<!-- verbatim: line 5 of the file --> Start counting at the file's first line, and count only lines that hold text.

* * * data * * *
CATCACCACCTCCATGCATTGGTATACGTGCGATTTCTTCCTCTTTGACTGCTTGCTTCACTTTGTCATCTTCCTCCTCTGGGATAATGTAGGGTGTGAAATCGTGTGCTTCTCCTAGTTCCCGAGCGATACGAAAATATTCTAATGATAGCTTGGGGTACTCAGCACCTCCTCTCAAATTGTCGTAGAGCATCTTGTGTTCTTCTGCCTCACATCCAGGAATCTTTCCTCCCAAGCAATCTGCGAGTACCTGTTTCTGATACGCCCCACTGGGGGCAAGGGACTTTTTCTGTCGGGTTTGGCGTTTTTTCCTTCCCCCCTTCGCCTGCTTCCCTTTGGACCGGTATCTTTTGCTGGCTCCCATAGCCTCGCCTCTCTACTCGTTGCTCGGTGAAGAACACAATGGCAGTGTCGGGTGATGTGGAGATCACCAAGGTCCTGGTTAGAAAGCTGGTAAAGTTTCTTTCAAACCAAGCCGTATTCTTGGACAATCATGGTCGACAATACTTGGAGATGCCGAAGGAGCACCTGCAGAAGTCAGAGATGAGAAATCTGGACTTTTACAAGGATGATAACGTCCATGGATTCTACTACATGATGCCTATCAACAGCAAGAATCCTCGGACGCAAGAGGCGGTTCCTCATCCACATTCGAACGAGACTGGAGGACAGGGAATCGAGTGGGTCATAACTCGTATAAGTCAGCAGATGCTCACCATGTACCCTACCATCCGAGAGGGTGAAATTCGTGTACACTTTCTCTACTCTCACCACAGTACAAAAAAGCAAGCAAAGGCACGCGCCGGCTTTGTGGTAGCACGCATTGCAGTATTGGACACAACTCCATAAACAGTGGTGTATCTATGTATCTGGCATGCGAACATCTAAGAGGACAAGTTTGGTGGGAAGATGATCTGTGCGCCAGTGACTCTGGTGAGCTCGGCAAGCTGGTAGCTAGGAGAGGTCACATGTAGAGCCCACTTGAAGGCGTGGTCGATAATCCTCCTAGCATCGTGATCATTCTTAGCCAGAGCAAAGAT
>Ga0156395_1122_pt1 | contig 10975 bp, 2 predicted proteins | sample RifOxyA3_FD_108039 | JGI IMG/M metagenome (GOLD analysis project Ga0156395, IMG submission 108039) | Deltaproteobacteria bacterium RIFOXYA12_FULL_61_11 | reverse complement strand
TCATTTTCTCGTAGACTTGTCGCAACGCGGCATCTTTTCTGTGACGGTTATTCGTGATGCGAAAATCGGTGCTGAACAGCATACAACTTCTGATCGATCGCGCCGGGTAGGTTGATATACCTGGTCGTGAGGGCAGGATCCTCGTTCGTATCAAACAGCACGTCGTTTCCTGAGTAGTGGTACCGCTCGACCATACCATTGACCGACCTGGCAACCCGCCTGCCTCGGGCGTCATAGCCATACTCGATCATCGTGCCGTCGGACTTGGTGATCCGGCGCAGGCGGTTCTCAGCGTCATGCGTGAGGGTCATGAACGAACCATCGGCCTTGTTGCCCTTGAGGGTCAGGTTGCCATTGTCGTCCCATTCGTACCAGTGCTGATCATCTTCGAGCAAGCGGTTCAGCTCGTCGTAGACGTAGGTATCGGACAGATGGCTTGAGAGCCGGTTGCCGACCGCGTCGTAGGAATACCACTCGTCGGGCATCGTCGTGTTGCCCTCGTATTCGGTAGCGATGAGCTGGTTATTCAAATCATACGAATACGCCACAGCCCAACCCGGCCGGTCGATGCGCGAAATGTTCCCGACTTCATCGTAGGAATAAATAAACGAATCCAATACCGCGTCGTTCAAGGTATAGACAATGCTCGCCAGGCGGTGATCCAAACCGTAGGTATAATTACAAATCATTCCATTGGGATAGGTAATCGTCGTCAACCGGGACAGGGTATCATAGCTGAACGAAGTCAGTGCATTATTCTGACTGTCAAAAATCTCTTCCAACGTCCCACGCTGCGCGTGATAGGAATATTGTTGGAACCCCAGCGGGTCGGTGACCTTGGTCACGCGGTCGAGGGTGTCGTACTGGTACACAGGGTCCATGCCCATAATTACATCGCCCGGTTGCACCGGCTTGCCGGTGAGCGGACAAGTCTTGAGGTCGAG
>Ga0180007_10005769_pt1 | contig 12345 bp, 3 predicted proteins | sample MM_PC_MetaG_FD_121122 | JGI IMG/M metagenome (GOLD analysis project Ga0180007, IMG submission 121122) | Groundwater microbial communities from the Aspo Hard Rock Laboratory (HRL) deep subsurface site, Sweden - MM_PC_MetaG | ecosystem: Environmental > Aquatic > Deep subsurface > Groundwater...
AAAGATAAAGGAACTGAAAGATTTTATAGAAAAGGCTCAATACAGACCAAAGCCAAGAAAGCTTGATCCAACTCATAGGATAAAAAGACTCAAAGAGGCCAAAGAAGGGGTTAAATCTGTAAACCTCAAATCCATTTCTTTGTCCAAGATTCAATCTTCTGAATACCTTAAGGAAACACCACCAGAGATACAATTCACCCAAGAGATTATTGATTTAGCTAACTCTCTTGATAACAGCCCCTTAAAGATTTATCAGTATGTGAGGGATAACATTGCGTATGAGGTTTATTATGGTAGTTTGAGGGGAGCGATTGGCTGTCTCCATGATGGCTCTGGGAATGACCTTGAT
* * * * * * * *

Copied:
AAAGATAAAGGAACTGAAAGATTTTATAGAAAAGGCTCAATACAGACCAAAGCCAAGAAAGCTTGATCCAACTCATAGGATAAAAAGACTCAAAGAGGCCAAAGAAGGGGTTAAATCTGTAAACCTCAAATCCATTTCTTTGTCCAAGATTCAATCTTCTGAATACCTTAAGGAAACACCACCAGAGATACAATTCACCCAAGAGATTATTGATTTAGCTAACTCTCTTGATAACAGCCCCTTAAAGATTTATCAGTATGTGAGGGATAACATTGCGTATGAGGTTTATTATGGTAGTTTGAGGGGAGCGATTGGCTGTCTCCATGATGGCTCTGGGAATGACCTTGAT